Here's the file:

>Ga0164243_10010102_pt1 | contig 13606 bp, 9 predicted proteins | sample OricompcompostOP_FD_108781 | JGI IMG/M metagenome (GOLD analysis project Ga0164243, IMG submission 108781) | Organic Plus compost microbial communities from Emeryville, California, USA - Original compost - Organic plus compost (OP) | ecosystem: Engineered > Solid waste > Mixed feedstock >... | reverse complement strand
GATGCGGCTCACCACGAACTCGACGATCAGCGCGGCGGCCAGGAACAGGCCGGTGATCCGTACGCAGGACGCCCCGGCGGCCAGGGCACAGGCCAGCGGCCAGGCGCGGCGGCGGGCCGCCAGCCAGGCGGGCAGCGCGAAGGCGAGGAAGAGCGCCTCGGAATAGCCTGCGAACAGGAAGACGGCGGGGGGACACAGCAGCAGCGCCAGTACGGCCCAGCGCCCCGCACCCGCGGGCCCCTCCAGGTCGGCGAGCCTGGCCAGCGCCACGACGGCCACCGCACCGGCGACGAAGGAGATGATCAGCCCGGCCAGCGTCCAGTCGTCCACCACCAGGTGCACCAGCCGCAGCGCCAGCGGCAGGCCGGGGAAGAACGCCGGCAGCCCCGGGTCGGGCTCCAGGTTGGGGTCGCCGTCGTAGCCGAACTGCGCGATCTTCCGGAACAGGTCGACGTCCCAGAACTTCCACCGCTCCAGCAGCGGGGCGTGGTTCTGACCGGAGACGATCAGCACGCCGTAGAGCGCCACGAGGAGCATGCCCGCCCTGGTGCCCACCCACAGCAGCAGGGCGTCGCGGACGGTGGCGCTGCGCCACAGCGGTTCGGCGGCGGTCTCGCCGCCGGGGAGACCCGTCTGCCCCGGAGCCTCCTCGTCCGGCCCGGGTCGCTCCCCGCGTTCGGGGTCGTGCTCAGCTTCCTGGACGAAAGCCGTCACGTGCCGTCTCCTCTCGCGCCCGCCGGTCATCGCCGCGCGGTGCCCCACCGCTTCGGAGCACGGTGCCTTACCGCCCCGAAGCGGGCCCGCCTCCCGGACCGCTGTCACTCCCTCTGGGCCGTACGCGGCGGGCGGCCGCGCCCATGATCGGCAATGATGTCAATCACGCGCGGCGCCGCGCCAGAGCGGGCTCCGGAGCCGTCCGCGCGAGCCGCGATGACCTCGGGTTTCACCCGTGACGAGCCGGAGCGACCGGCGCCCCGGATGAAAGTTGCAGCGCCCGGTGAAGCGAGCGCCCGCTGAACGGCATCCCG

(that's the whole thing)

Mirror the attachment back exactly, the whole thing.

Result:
>Ga0164243_10010102_pt1 | contig 13606 bp, 9 predicted proteins | sample OricompcompostOP_FD_108781 | JGI IMG/M metagenome (GOLD analysis project Ga0164243, IMG submission 108781) | Organic Plus compost microbial communities from Emeryville, California, USA - Original compost - Organic plus compost (OP) | ecosystem: Engineered > Solid waste > Mixed feedstock >... | reverse complement strand
GATGCGGCTCACCACGAACTCGACGATCAGCGCGGCGGCCAGGAACAGGCCGGTGATCCGTACGCAGGACGCCCCGGCGGCCAGGGCACAGGCCAGCGGCCAGGCGCGGCGGCGGGCCGCCAGCCAGGCGGGCAGCGCGAAGGCGAGGAAGAGCGCCTCGGAATAGCCTGCGAACAGGAAGACGGCGGGGGGACACAGCAGCAGCGCCAGTACGGCCCAGCGCCCCGCACCCGCGGGCCCCTCCAGGTCGGCGAGCCTGGCCAGCGCCACGACGGCCACCGCACCGGCGACGAAGGAGATGATCAGCCCGGCCAGCGTCCAGTCGTCCACCACCAGGTGCACCAGCCGCAGCGCCAGCGGCAGGCCGGGGAAGAACGCCGGCAGCCCCGGGTCGGGCTCCAGGTTGGGGTCGCCGTCGTAGCCGAACTGCGCGATCTTCCGGAACAGGTCGACGTCCCAGAACTTCCACCGCTCCAGCAGCGGGGCGTGGTTCTGACCGGAGACGATCAGCACGCCGTAGAGCGCCACGAGGAGCATGCCCGCCCTGGTGCCCACCCACAGCAGCAGGGCGTCGCGGACGGTGGCGCTGCGCCACAGCGGTTCGGCGGCGGTCTCGCCGCCGGGGAGACCCGTCTGCCCCGGAGCCTCCTCGTCCGGCCCGGGTCGCTCCCCGCGTTCGGGGTCGTGCTCAGCTTCCTGGACGAAAGCCGTCACGTGCCGTCTCCTCTCGCGCCCGCCGGTCATCGCCGCGCGGTGCCCCACCGCTTCGGAGCACGGTGCCTTACCGCCCCGAAGCGGGCCCGCCTCCCGGACCGCTGTCACTCCCTCTGGGCCGTACGCGGCGGGCGGCCGCGCCCATGATCGGCAATGATGTCAATCACGCGCGGCGCCGCGCCAGAGCGGGCTCCGGAGCCGTCCGCGCGAGCCGCGATGACCTCGGGTTTCACCCGTGACGAGCCGGAGCGACCGGCGCCCCGGATGAAAGTTGCAGCGCCCGGTGAAGCGAGCGCCCGCTGAACGGCATCCCG